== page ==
1. Maximum “ask” pricing for each broadcaster in each market. As in any forward (or reverse) auction, an initial asking price has to be established.  In the case of the 600 MHz auction, the FCC established three prices:  1) one whereby the broadcaster receives funds and shuts down; 2) one where the broadcaster receives lesser funds, but agrees to share a new channel with another broadcaster; and 3) one where the broadcaster receives an even lesser amount, but has more flexibility to locate their new broadcast channel.  The full listing of opening bid pricing is here courtesy of FierceMarkets.  In nearly all publicly available information, it’s most likely that options 2 and 3 will be the most common choices for broadcasters.

This is a reverse auction, which means pricing will not go up.  The FCC has a spectrum “supply” that it is looking to fill in each market, and their intent is to fill this at a rate that yields the largest possible take for the US government (and taxpayers).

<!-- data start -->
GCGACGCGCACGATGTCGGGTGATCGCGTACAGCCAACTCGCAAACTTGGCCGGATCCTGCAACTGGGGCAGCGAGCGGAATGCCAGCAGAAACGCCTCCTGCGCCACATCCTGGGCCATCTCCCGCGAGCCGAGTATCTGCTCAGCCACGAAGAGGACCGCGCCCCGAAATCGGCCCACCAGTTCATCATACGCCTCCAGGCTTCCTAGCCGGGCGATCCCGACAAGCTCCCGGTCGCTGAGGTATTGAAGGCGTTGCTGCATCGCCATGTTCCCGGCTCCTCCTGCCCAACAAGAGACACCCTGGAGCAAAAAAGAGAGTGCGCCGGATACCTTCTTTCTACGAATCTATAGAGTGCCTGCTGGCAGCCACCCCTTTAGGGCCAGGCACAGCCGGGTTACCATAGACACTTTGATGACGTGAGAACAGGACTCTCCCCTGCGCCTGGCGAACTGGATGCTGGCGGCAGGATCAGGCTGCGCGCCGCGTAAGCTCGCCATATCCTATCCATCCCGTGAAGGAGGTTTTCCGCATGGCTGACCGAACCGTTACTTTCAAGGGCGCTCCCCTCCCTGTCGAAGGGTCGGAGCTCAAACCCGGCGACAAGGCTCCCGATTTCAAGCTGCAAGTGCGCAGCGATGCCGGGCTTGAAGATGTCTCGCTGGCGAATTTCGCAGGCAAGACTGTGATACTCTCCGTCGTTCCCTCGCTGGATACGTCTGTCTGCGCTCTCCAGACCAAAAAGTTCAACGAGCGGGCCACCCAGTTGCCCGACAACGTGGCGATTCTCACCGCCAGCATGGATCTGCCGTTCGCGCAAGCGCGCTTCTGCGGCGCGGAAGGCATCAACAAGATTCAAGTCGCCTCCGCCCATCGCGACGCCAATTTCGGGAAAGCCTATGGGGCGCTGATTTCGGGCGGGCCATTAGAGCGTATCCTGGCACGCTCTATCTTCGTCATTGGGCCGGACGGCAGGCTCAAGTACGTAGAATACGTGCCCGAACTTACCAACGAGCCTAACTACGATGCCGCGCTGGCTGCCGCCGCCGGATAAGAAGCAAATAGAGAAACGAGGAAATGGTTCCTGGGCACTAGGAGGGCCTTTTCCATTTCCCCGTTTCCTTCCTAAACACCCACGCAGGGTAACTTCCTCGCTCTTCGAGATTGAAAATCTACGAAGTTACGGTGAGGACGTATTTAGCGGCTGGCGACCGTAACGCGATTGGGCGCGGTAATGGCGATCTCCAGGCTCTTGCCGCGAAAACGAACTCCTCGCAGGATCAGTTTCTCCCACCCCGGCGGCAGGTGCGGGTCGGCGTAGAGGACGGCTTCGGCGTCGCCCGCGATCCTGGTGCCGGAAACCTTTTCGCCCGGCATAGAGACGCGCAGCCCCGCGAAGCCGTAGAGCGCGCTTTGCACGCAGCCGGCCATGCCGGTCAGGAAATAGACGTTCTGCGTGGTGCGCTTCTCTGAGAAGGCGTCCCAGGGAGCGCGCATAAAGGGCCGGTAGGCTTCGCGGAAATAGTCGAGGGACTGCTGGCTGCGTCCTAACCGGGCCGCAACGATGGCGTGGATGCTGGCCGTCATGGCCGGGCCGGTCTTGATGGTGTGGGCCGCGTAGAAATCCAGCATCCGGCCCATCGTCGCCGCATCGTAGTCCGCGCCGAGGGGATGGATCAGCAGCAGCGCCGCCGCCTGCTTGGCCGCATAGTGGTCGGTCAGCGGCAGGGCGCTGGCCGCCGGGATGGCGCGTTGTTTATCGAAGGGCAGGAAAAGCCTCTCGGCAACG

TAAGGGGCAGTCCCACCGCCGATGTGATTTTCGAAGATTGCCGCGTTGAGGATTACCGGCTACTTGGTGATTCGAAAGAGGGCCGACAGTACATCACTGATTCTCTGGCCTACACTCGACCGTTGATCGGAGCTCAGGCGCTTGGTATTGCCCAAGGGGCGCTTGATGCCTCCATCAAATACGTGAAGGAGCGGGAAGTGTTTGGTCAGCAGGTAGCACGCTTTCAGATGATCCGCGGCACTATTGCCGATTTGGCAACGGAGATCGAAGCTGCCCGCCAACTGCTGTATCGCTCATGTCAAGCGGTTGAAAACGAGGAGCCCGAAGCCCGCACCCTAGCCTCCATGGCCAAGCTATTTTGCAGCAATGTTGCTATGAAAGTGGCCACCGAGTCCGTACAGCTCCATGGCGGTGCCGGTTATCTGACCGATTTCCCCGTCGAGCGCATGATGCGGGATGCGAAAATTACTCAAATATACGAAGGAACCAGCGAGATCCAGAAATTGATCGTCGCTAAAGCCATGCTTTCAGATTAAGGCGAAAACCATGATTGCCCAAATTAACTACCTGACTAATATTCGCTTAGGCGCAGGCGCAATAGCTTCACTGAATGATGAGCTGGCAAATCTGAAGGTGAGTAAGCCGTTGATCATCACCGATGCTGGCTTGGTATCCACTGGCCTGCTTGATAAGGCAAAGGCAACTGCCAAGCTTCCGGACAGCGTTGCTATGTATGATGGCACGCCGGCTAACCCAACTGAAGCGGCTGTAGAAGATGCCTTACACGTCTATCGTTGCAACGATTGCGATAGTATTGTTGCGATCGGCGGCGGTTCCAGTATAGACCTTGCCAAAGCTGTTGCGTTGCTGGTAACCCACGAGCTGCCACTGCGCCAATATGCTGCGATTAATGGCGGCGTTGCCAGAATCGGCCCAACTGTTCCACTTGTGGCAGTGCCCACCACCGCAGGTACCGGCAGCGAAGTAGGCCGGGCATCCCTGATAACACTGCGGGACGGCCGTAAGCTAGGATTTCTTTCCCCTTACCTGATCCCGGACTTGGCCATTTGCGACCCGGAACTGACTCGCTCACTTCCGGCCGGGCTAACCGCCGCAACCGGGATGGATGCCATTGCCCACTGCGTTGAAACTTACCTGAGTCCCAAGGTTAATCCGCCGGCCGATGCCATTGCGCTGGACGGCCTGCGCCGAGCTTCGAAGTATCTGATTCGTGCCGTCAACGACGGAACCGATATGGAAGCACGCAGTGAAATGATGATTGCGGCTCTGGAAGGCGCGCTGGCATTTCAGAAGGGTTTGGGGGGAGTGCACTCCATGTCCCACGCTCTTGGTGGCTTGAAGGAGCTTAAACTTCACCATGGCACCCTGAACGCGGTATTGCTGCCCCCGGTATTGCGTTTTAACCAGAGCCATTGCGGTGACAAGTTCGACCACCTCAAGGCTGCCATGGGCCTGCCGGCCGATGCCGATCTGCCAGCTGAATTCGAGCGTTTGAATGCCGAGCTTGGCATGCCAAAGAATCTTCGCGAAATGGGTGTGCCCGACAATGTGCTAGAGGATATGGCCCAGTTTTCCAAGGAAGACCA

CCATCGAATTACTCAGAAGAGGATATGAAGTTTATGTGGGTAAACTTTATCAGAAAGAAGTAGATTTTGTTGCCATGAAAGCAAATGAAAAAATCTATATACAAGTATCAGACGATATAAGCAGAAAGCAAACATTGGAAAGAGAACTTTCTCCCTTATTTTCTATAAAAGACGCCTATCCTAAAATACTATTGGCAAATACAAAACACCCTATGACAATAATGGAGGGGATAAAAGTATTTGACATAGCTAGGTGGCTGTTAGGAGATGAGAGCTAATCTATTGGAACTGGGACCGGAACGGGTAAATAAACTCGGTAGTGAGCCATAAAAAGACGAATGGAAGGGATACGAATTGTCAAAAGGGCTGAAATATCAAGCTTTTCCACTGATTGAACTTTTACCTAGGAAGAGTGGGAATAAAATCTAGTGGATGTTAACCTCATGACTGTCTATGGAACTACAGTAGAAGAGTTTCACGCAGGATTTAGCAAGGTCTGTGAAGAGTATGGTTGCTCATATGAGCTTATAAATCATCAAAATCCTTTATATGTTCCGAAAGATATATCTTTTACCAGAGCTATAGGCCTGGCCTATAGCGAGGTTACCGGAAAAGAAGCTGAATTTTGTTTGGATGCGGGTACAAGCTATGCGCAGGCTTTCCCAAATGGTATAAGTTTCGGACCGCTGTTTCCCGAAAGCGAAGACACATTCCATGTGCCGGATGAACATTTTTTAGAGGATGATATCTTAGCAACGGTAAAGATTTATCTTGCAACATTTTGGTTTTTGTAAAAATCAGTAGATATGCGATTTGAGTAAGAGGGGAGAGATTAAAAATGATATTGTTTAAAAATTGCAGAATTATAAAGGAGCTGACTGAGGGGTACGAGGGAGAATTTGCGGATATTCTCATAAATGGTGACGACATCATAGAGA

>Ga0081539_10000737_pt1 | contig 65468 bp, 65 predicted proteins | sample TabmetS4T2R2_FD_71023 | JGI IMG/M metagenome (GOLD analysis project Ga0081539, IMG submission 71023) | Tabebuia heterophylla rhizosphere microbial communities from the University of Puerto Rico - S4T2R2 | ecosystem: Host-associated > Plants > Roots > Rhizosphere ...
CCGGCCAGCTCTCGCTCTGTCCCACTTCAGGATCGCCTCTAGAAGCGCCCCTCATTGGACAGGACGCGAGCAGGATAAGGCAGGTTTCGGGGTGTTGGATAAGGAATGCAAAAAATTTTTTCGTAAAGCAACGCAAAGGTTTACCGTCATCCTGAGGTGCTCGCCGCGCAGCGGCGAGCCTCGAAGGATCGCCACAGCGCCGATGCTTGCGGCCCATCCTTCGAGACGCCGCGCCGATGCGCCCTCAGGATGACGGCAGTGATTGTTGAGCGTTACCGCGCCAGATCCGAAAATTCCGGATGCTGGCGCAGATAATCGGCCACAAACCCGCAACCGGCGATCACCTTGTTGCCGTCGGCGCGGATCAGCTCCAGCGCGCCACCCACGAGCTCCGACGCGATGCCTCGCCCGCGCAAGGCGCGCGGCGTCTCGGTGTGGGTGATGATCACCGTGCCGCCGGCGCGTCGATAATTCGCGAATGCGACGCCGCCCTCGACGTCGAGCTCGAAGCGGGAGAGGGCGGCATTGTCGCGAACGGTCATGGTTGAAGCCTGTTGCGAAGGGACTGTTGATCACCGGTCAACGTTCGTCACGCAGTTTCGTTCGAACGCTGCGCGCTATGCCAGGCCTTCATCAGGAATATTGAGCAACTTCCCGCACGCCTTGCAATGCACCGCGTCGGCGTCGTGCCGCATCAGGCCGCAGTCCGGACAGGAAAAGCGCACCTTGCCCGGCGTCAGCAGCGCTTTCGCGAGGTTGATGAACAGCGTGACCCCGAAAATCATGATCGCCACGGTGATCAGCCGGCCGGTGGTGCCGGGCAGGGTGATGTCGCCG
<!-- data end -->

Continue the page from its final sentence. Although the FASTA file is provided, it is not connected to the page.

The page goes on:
1. Minimum “bid” pricing from would-be bidders (most likely current wireless carriers, with the exception of Sprint). The FCC table is here.  Of particular note are the FCC’s new 415 Partial Economic Areas (PEA) which is appropriate given their smallish nature.  For example, in addition to Kansas City, St. Louis, and Springfield, the towns of Cape Girardeau, West Plains, Moberly, Farmington, Kirksville, Rolla, Hannibal, Maryville, Macon, Columbia, and St. Joseph Missouri all have their own PEAs.  This structure should enable competitive bidding from rural wireless providers in markets where prices may have previously been prohibitively high.

The broadcasters will look at the first schedule and notify the FCC of their intention to participate in the reverse auction by mid-December.  Based on the pricing already established, it’s likely that many if not most will choose to play and remain in operation.  Look for more on this topic over the next six months.

Next week, well cover Verizon and AT&T’s earnings commentary and look for other insights from Alphabet [Google].  Until then, please invite one of your colleagues to become a regular Sunday Brief reader by having them drop a quick note to We’ll subscribe them as soon as we can (and they can go to for the full archive).  Thanks again for your readership, and Go Royals!